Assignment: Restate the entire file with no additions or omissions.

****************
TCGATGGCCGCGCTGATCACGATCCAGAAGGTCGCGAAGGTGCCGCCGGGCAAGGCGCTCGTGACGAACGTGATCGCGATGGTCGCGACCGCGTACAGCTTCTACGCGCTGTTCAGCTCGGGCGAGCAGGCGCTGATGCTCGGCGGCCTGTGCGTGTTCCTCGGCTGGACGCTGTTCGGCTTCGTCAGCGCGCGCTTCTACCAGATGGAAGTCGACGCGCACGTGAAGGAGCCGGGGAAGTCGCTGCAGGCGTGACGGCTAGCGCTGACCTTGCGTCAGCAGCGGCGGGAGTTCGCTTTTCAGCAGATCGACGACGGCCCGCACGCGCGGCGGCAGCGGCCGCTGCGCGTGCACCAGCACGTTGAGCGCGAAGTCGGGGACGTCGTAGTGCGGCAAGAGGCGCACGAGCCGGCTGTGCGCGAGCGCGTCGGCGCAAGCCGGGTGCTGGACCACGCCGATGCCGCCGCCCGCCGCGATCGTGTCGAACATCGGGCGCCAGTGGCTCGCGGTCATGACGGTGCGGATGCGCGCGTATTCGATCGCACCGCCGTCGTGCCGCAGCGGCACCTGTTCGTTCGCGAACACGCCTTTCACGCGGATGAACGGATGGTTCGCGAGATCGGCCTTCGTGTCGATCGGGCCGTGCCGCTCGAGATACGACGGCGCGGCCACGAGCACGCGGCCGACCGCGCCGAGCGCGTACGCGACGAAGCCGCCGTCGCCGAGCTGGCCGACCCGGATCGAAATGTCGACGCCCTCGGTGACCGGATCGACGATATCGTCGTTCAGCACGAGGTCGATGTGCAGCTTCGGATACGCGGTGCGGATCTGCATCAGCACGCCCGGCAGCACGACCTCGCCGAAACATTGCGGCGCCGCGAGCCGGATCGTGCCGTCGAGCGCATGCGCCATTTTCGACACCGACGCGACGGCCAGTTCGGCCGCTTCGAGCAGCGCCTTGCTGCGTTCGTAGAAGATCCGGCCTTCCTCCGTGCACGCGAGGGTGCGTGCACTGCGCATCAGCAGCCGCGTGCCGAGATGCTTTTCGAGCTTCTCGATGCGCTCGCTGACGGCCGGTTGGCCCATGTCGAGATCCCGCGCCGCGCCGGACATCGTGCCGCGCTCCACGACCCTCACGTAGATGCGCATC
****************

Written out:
TCGATGGCCGCGCTGATCACGATCCAGAAGGTCGCGAAGGTGCCGCCGGGCAAGGCGCTCGTGACGAACGTGATCGCGATGGTCGCGACCGCGTACAGCTTCTACGCGCTGTTCAGCTCGGGCGAGCAGGCGCTGATGCTCGGCGGCCTGTGCGTGTTCCTCGGCTGGACGCTGTTCGGCTTCGTCAGCGCGCGCTTCTACCAGATGGAAGTCGACGCGCACGTGAAGGAGCCGGGGAAGTCGCTGCAGGCGTGACGGCTAGCGCTGACCTTGCGTCAGCAGCGGCGGGAGTTCGCTTTTCAGCAGATCGACGACGGCCCGCACGCGCGGCGGCAGCGGCCGCTGCGCGTGCACCAGCACGTTGAGCGCGAAGTCGGGGACGTCGTAGTGCGGCAAGAGGCGCACGAGCCGGCTGTGCGCGAGCGCGTCGGCGCAAGCCGGGTGCTGGACCACGCCGATGCCGCCGCCCGCCGCGATCGTGTCGAACATCGGGCGCCAGTGGCTCGCGGTCATGACGGTGCGGATGCGCGCGTATTCGATCGCACCGCCGTCGTGCCGCAGCGGCACCTGTTCGTTCGCGAACACGCCTTTCACGCGGATGAACGGATGGTTCGCGAGATCGGCCTTCGTGTCGATCGGGCCGTGCCGCTCGAGATACGACGGCGCGGCCACGAGCACGCGGCCGACCGCGCCGAGCGCGTACGCGACGAAGCCGCCGTCGCCGAGCTGGCCGACCCGGATCGAAATGTCGACGCCCTCGGTGACCGGATCGACGATATCGTCGTTCAGCACGAGGTCGATGTGCAGCTTCGGATACGCGGTGCGGATCTGCATCAGCACGCCCGGCAGCACGACCTCGCCGAAACATTGCGGCGCCGCGAGCCGGATCGTGCCGTCGAGCGCATGCGCCATTTTCGACACCGACGCGACGGCCAGTTCGGCCGCTTCGAGCAGCGCCTTGCTGCGTTCGTAGAAGATCCGGCCTTCCTCCGTGCACGCGAGGGTGCGTGCACTGCGCATCAGCAGCCGCGTGCCGAGATGCTTTTCGAGCTTCTCGATGCGCTCGCTGACGGCCGGTTGGCCCATGTCGAGATCCCGCGCCGCGCCGGACATCGTGCCGCGCTCCACGACCCTCACGTAGATGCGCATC